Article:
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Story of Orestes A Condensation of the Trilogy

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The Sacred Legends touched by this Trilogy would be familiar, in outline, to the Auditors: e. g.:

The woes of the House of Atreus: the foundation of them laid by Atreus when, to take vengeance on his brother Thyestes, he served up to him at a banquet the flesh of his own sons;

His grandsons were Agamemnon and Menelaus: Menelaus' wife, Helen, was stolen by a guest, Paris of Troy, which caused the great Trojan war.

Agamemnon, who commanded the Greek nations in that war, fretting at the contrary winds which delayed the setting out of the fleet, was persuaded by the Seers to slay his own daughter Iphigenia, to appease the Deities;

Her mother Clytaemnestra treasured up this wrong all through the ten years' war, and slew Agamemnon on his return, in the moment of victory, slew him while in his bath by casting a net over him and smiting him to death with her own arm;

Then she reigned in triumph with Aegisthus her paramour (himself one of the fatal house), till Orestes her son, who had escaped as an infant when his father was slaughtered, returned at last, and slew the guilty pair;

For this act of matricide, though done by the command of Apollo, Orestes was given up to the Furies, and driven over the earth, a madman, till in Athens, on Mars' Hill they say, he was cleansed and healed.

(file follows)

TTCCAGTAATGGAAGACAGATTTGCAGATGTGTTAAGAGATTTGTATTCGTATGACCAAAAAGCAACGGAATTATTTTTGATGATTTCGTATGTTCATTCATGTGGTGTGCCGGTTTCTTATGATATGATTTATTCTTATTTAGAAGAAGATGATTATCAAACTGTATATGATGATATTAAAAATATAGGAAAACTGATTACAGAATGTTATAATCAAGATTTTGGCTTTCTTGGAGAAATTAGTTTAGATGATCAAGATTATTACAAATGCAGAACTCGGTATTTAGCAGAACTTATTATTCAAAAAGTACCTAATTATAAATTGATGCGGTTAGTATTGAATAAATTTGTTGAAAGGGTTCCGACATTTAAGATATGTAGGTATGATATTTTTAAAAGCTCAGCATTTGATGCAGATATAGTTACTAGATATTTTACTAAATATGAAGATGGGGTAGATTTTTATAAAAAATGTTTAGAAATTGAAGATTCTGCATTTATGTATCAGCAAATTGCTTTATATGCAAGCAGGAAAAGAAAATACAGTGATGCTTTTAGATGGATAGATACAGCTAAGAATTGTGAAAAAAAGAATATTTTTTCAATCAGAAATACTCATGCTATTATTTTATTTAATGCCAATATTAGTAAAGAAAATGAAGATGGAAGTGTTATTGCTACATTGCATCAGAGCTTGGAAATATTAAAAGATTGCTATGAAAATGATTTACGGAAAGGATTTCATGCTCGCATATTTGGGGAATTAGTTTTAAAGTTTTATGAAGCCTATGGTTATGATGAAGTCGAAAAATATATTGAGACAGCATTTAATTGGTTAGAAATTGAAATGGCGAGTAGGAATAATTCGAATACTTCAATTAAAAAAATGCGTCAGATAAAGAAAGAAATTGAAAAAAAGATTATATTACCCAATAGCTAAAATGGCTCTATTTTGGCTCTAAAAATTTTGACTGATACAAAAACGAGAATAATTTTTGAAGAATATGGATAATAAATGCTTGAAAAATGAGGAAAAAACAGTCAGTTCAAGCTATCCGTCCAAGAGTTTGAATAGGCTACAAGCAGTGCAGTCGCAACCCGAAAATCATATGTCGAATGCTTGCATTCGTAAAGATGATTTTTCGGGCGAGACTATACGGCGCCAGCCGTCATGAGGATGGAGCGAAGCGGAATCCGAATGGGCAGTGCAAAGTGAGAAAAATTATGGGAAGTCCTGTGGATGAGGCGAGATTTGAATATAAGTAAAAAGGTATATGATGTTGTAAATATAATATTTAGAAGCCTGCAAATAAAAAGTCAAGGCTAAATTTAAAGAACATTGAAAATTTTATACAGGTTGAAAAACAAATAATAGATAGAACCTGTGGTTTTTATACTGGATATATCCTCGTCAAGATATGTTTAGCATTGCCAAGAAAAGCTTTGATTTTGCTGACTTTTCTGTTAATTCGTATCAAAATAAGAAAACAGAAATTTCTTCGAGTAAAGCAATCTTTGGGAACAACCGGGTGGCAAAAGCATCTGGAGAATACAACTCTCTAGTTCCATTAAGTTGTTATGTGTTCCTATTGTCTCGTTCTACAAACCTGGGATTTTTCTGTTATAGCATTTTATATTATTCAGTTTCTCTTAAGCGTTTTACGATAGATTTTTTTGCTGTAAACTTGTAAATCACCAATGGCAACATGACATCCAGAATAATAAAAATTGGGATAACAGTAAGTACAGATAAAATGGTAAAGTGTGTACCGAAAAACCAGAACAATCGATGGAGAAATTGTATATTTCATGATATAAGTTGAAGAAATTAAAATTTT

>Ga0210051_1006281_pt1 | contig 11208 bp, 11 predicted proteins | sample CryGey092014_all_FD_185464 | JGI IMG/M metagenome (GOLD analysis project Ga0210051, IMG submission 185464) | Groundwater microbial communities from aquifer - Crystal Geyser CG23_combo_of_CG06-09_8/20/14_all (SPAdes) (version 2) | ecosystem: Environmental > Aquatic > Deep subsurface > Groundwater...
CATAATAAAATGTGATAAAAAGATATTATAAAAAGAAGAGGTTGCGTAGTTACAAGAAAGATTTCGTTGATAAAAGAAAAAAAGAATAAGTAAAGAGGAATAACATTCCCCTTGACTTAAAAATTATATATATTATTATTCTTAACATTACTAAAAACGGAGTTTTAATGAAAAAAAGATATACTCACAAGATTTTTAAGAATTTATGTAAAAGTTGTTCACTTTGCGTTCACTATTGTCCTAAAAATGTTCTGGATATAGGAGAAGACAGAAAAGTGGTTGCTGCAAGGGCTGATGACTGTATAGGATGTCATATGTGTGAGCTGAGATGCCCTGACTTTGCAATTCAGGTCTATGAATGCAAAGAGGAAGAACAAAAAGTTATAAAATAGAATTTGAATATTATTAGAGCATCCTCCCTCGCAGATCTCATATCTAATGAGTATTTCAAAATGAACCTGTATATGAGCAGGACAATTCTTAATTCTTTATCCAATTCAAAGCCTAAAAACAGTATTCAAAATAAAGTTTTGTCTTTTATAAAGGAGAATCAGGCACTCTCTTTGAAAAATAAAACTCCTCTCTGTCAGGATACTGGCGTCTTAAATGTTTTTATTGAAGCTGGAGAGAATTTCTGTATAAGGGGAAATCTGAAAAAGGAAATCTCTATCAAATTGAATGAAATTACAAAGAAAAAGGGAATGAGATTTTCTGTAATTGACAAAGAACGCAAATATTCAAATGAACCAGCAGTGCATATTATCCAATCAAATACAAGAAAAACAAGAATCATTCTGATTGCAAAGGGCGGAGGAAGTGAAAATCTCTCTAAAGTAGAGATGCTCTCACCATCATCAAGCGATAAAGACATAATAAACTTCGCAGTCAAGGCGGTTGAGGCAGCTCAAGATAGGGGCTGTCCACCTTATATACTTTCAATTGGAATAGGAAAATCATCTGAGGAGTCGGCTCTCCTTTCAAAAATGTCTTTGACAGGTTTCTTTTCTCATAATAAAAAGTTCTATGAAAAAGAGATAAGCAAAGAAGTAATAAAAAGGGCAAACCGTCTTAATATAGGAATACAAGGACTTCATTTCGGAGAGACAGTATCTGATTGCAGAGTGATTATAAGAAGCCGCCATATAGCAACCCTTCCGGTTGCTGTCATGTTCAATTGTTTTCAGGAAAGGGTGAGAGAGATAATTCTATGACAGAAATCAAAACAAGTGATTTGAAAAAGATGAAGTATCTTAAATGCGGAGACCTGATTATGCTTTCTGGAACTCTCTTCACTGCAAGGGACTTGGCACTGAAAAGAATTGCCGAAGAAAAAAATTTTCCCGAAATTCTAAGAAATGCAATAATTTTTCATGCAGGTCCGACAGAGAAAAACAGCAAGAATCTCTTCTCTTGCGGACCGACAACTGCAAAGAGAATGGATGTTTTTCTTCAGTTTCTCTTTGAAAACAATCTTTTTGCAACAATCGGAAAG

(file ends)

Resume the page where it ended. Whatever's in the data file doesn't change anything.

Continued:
Cassandra too was involved in the fall of Agamemnon: the Trojan maiden beloved of Apollo, who bestowed upon her the gift of prophecy; when she slighted the God's love, Apollo—for no gift of a god can be recalled—left her a prophetess, with the doom that her true forebodings should ever be disbelieved. She, having thus vainly sought to save Troy, with its fall fell into captivity, and to the lot of Agamemnon, with whom she died.

The name of Orestes would suggest the proverbial friendship of Qrestes [Transcriber's note: Orestes?] and Pylades, formed in Orestes' trouble and never broken.


The Permanent Scene is decorated to represent the facade of the Palace of Agamemnon, at Argos; the platform over the Central door appearing as a Watch-tower. At intervals along the front of the Palace, and especially by the three doors, are statues of Gods, amongst them Apollo, Zeus, and Hermes. The time is supposed to be night, verging on morning. Both Orchestra and Stage are vacant: only a Watchman is discovered on the Tower, leaning on his elbow, and gazing into the distance.

The Watchman soliloquizes on his toilsome task of watching all night through for the first sight of the signal which is to tell of the capture of Troy: he has kept his post for years, till the constellations which usher in winter and harvest-time are his familiar companions; he must endure weather and sleeplessness, and when he would sing to keep his spirits up he is checked by thoughts of his absent master's household, in which, he darkly hints, things are "not well." [He is settling himself into an easier posture, when suddenly he springs to his feet.] The beacon-fire at last!...